In Loma Linda, California where Lisa and I spent the winter months – I discovered walking to be a tremendous way to stay in shape and save on fuel for our gas guzzling SUV we needed to haul our stuff out west for three months. At one point I managed to average about eight miles per day – which will never get me ready for a triathlon, I realize, but not bad for a 53 year old with an arthritic knee and really bad feet.
By the time Lisa and I had returned home – my feet were a mess and a doctor informed me following an exam that foot surgery would be necessary soon. That will have to wait until our return to Kentucky – whenever that will be. In the meantime – I miss walking but the heat here in Arizona coupled with my foot problems have forced me to find other ways to stay in shape.
There is a really nice pool here at the KOA campground where we live in Kingman and I will use that as much as possible. However, I have never been a really good swimmer and I don’t believe sinking in a pool is really going to get my heart rate up. As I was taking Lisa to work one morning – we passed a sign indicating a walking trail and noticed people taking advantage of the cooler morning temperatures heading down the concrete path. Because of my walking problems I decided to check out bicycles at the local Wal-Mart thinking that may be the best alternative for me as far as exercise.
Years ago (probably twenty) I invested in an expensive mountain bike that I still own. I never really used it for mountain biking – just rode the Owensboro “Greenbelt” trail or occasionally rode it to work and back. I got plenty of use out of it over the years – but really paid way too much. So I was looking for something plain and simple in a bike that would allow me to sit upright and just stroll along on this new found path here in Kingman. Sitting upright was my priority consideration. I am done with any bicycle that forces me to lean over until the blood has filled the top of my head and my hands have turned numb and blue from the strain of all my weight. Also I refuse to turn myself into one of those Lance Armstrong acting, spandex wearing, piston legged club riders that lean across bikes with pencil thin tires worth more than the RV we live in. I wanted something with wide tires and fenders and one of those spring loaded carriers on the back. I wanted something with a wide seat and old fashioned coaster brakes. I wanted a Schwinn “Heavy Duty”.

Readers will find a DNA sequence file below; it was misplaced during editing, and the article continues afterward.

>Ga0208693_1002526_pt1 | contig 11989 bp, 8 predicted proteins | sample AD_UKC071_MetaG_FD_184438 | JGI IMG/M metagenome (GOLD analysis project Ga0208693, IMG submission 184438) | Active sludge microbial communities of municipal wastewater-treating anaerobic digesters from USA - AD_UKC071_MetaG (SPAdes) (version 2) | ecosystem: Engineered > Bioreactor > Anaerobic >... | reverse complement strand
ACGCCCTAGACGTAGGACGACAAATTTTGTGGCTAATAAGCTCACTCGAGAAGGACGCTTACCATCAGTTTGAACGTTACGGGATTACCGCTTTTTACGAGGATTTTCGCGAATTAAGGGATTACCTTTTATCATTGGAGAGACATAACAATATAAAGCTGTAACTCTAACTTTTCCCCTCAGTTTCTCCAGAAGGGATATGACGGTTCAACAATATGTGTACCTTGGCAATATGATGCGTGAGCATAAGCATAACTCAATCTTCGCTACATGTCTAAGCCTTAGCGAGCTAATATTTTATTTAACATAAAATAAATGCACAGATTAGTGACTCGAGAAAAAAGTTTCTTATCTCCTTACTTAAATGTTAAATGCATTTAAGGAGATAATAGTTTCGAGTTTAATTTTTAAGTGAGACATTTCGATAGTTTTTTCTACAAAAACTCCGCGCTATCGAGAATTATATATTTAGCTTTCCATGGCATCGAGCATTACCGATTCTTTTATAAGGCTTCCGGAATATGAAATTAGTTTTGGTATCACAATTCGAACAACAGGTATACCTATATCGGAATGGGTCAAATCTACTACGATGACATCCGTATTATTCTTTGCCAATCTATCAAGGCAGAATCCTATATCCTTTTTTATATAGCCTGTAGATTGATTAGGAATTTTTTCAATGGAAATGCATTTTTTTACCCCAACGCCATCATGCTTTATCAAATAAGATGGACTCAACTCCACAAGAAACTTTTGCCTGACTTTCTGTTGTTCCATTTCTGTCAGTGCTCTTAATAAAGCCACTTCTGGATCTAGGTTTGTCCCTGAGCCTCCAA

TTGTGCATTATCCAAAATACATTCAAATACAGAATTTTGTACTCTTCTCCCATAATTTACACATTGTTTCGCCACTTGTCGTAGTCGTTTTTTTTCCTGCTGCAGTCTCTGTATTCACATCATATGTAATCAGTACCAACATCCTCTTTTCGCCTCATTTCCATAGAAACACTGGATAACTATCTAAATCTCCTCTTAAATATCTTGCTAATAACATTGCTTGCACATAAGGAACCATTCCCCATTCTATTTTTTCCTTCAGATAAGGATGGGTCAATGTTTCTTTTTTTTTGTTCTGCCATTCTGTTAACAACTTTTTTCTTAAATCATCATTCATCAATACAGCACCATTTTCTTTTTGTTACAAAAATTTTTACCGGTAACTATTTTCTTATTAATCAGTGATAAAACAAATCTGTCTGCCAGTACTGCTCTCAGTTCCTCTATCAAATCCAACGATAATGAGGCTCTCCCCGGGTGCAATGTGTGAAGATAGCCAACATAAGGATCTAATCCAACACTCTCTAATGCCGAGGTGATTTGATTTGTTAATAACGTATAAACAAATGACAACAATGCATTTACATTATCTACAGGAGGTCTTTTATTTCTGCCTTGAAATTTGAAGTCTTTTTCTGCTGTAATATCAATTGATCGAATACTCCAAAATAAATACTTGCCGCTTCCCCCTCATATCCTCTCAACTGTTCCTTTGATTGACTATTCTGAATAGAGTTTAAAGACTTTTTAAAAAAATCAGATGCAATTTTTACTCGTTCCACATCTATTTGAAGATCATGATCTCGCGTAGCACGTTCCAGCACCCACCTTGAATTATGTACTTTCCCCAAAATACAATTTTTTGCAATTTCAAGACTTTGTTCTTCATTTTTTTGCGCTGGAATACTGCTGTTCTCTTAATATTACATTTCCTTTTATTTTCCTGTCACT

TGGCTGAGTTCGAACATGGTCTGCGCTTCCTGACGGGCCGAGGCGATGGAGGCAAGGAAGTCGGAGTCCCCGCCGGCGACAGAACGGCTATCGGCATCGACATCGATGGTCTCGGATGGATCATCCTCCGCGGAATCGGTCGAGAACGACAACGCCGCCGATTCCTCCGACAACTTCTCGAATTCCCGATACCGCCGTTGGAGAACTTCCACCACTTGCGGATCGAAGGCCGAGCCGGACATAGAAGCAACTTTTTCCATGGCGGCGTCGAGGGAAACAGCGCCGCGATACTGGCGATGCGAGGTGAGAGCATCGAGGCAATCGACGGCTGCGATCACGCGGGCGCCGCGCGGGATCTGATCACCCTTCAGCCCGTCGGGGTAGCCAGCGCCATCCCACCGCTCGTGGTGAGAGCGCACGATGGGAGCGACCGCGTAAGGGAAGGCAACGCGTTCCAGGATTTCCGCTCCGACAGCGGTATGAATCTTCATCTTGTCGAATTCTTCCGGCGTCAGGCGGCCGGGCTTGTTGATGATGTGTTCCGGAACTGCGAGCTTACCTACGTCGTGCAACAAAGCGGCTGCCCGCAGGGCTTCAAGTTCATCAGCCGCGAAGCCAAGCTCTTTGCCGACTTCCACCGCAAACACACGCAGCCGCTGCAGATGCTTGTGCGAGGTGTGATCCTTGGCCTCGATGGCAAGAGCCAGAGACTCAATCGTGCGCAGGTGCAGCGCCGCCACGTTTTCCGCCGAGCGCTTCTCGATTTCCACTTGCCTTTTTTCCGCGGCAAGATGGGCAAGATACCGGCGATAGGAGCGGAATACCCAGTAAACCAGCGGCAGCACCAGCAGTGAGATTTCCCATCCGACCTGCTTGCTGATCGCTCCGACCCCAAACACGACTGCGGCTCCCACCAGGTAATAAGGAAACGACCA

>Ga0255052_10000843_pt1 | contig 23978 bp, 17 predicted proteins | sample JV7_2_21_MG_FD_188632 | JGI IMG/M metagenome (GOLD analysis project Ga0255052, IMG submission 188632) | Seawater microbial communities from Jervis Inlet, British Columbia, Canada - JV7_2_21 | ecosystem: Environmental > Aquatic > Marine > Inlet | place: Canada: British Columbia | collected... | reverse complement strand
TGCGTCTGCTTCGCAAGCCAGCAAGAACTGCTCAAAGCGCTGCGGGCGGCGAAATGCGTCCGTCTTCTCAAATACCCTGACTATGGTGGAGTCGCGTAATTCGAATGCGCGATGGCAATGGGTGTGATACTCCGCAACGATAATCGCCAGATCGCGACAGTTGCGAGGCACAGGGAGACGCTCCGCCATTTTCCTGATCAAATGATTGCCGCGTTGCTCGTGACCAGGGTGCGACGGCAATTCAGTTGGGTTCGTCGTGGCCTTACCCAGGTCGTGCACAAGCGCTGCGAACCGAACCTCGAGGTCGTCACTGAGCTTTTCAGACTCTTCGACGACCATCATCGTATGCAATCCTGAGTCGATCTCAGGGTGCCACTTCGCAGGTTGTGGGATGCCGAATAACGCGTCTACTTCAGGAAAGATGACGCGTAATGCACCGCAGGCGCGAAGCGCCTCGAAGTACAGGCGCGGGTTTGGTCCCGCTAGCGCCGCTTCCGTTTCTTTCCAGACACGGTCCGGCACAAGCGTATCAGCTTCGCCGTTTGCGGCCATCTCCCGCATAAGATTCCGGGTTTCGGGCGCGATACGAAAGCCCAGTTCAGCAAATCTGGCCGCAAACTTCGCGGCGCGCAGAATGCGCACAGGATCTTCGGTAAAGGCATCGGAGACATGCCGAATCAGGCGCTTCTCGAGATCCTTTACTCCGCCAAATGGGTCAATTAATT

Upon arriving at Wal-Mart I noticed many bikes that fit that description and settled on a blue Schwinn that would make me look more like Pee Wee Herman than any serious street biker. This one was perfect – wide, whitewall tires, coaster brake, fenders, and when I rode it for the first time I thought of Ms. Gulch in the Wizard of Oz carrying Toto away from Dorothy. I could not look more ridiculous – but I love my new bike.
But the amazing thing about this whole experience is that I only spent $88. I remember when the bikes we rode as kids cost more than that. How did we manage to keep the prices of bicycles so low? I mean $88 – really? This bike is certainly not top of the line and has no hand brakes or gears. But for that price – I may not bother locking the thing up. Don’t get me wrong – $88 is a lot of money and I am glad I could afford to buy it. There was a time in my life that would not have been possible – something I am not ashamed to say. But in an age where we can easily spend $88 at a nice restaurant with our family – I bought a bicycle – and it was a Schwinn.
Now if I can just find some of those tassels.
Steve and Lisa
I hope you got a little squeeze horn too for your new bike. Hopefully with all the flat land out there, not having gears to change will be enjoyable. I never remember which gear I need to be in anyway. I agree with comfort being the prime factor in “retired biking”. Enjoy and Happy Trails! 🙂